On 5 March 2014, the Middle East Studies Center at the American University in Cairo hosted political scientist Timothy Kaldas for a lecture titled “Countering the Counter-Revolution.” Kaldas is a professor at Egypt’s Nile University whose work can be found on Mada Masr and other media outlets.
Following the ouster of President Mohamed Morsi in July, and the subsequent return of the Egyptian military to the political spotlight, activists in Egypt have struggled with how to proceed on the revolutionary path. For Kaldas, the first step in that process is admitting mistake. In his talk, Kaldas identified a number of key mistakes that Egypt’s political opposition has made over the past three years. At the heart of these mistakes, Kaldas suggested, was short-sighted and opportunistic collaboration with elements of the old regime. Not only did the post-Mubarak opposition underestimate the military’s willingness to relinquish political power and “return to the barracks,” they also failed to properly define “the regime” they were fighting against. In light of the recent cabinet re-shuffle, which designated Ibrahim Mehlib, a former senior member of Hosni Mubarak’s National Democratic Party (NDP), to the premiership, Kaldas argued that “the regime” is far from toppled.
Noting the explosion of pundits offering commentary on Egyptian current events, Kaldas took care to avoid rigid prescriptions or predictions for Egypt’s future. Rather, he encouraged an honest discussion on how to move forward in these difficult times. Kaldas emphasized the need to engage with people on a more effective level, building the kinds of connections and networks that translate into real political momentum. While Kaldas concurred that “democracy is more than elections,” he also argued: “elections are an important part of democracy.” Indeed, in a country of over eighty million, Kaldas sees elections as a crucial mechanism for arbitrating political disputes. The recent constitutional referendum aside, Kaldas expressed optimism for a competitive electoral process in Egypt. Kaldas pointed to the 2012 presidential elections as evidence that “Egyptian voters are free agents,” with room for convincing and debate. He noted that in the 2012 election, whose final round pitted former regime player Ahmed Shafiq against the Islamist candidate Mohamed Morsi, six out of ten voters voted for non-Islamist candidates in the first round.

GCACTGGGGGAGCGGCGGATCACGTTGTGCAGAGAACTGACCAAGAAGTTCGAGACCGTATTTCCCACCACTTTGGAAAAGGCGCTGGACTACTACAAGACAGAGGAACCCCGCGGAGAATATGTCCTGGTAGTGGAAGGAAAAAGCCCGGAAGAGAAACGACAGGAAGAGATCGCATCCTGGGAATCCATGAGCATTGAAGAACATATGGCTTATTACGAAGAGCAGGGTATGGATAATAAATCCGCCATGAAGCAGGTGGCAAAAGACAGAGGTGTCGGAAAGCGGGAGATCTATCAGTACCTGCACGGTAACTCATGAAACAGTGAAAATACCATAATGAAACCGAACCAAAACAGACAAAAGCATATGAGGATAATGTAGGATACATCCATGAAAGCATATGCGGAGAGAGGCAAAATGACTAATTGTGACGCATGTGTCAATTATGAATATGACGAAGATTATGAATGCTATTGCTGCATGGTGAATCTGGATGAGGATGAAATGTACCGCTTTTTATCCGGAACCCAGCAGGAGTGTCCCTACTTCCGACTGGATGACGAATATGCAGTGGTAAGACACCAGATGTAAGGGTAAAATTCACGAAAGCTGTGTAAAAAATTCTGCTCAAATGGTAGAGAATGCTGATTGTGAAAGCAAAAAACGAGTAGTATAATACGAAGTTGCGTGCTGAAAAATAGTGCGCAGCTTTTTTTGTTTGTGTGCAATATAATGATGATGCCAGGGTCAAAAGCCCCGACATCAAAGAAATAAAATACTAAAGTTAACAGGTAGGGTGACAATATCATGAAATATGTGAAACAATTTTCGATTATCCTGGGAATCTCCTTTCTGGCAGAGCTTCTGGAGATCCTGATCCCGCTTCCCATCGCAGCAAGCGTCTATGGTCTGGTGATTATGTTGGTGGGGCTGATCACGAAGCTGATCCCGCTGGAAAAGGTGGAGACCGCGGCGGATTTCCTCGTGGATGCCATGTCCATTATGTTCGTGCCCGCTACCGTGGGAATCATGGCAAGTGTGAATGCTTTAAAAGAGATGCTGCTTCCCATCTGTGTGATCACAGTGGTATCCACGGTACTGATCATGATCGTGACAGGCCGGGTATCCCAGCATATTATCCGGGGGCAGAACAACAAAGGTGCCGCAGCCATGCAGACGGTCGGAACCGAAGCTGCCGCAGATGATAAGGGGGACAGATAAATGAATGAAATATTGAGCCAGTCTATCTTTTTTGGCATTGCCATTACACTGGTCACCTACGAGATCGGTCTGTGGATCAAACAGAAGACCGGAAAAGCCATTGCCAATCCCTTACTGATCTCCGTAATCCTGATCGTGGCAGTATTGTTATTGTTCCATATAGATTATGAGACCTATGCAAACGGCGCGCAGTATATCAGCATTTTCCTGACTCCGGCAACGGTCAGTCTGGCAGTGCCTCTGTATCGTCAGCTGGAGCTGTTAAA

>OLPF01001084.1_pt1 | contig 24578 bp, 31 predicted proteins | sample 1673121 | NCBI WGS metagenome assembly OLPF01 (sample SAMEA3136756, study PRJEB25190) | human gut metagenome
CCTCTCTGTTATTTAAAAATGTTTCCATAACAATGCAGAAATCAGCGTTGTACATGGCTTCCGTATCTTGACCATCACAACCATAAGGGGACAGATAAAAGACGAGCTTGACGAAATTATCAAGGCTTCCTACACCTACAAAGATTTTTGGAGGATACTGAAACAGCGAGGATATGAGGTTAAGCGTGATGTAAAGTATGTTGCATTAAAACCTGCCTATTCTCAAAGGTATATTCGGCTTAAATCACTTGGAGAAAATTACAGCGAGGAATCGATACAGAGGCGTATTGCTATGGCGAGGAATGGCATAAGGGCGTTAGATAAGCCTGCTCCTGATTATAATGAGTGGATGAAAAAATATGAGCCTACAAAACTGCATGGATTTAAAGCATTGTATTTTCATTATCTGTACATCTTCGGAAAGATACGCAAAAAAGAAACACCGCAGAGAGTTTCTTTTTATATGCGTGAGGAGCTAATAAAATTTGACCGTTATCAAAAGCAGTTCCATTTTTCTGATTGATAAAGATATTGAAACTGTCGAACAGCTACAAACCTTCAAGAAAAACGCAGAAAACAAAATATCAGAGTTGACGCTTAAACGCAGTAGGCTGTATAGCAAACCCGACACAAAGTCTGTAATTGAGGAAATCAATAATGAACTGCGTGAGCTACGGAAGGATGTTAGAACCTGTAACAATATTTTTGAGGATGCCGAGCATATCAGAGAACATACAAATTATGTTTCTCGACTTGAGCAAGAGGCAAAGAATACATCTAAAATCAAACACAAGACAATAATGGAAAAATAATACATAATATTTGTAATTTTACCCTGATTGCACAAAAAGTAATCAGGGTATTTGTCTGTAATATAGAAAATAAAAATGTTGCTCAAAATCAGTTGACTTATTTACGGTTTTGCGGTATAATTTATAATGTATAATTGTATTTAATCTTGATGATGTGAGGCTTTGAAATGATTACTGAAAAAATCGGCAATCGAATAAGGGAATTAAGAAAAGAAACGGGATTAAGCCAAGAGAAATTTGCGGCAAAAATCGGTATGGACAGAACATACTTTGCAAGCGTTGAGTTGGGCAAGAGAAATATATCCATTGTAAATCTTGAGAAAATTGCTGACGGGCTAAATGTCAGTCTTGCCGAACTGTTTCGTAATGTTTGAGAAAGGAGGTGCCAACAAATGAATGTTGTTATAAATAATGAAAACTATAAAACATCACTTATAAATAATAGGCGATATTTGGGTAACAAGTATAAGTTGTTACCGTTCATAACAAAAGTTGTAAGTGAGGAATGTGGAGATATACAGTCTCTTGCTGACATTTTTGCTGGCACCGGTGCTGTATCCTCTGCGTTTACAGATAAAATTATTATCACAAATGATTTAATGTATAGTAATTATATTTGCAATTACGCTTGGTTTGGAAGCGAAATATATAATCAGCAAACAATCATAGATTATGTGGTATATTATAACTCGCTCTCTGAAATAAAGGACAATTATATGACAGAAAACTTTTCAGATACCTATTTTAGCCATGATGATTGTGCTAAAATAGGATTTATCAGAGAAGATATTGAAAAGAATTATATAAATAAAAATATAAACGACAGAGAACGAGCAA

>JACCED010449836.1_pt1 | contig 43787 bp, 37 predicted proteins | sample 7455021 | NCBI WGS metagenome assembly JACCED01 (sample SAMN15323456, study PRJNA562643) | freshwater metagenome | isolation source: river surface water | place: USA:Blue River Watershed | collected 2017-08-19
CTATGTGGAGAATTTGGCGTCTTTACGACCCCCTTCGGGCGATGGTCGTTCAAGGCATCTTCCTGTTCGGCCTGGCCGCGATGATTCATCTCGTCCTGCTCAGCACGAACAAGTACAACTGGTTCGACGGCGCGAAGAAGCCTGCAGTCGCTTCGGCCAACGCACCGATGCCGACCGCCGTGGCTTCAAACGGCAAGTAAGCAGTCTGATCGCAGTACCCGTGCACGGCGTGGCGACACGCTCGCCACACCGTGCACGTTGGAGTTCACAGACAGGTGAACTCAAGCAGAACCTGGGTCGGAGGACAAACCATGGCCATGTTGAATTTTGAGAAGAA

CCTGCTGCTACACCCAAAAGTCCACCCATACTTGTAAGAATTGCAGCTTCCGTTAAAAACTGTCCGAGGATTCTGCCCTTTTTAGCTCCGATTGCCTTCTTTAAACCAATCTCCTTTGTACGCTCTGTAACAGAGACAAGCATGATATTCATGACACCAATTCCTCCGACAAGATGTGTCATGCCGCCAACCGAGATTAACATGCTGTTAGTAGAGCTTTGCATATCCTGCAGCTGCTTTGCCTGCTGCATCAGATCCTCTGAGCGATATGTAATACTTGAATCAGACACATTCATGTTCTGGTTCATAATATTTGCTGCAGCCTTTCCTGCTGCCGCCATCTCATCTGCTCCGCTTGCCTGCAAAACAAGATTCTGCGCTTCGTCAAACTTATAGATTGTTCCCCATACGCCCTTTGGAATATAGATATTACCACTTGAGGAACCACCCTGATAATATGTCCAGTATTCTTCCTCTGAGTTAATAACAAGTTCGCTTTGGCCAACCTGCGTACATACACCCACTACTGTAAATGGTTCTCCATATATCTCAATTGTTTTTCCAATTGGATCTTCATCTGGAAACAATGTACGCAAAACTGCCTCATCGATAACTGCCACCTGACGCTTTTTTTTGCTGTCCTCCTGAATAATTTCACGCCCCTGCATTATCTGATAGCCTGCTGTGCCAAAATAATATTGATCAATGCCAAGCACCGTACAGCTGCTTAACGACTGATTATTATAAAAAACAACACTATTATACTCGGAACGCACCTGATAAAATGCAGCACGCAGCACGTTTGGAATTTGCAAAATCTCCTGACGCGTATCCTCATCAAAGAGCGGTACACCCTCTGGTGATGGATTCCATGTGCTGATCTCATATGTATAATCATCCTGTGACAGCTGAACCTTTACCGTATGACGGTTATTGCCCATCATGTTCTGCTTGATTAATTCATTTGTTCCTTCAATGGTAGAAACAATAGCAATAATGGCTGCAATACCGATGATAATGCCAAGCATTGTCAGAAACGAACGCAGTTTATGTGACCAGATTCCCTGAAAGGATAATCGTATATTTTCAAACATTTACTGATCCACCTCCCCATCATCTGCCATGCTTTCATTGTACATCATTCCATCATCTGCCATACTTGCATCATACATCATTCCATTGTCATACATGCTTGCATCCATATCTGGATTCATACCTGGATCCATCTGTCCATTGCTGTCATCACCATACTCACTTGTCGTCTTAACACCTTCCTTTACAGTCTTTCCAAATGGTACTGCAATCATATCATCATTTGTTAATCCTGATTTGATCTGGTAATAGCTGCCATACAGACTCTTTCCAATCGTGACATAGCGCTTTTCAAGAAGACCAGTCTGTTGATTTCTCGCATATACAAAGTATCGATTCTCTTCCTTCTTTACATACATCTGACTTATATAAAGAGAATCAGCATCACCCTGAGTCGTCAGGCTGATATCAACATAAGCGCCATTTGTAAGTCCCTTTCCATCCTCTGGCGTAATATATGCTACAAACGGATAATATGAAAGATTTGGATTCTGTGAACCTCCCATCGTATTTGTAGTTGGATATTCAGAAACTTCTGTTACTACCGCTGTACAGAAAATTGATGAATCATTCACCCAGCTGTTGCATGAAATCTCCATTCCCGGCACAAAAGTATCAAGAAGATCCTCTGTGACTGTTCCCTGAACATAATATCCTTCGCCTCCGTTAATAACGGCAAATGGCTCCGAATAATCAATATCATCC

However, in order to establish a free and fair electoral process, Kaldas indicated a number of measures that Egypt’s rapidly evolving governments must take. He criticized Egypt’s single-member district voting system, which essentially restricts elections to only two or three competitive parties. This model, which has historically benefitted the NDP and Islamist political parties, hinders the establishment of new, post-revolution parties, Kaldas argued. He also highlighted weaknesses in the new constitution, which offers few mechanisms in terms of balancing power between the governments’ branches. Lawmakers must instead work under the assumption that a “good leader” is impossible, and enact according measures to prevent over-extensions of power. Putting these two ideas together, Kaldas suggested: “we need a more cynical attitude towards political leadership, and a less cynical one towards voting and the people.”
As Kaldas opened his discussion to the audience, he acknowledged that focusing on elections and lawmaking may speak, paradoxically, more to the success of the counter-revolution rather than the reversal of it. However, Kaldas stressed that although “talking about electoral systems is not very revolutionary,” activists must pair the “negative tactics” that oust governments with the political ones that build them. In the absence of political programs, Kaldas argued, successive governments will continue to manipulate the intense pressure on the Egyptian street, diffusing it until it fizzles out.
“We need a more cynical attitude towards political leadership, and a less cynical one towards voting and the people.”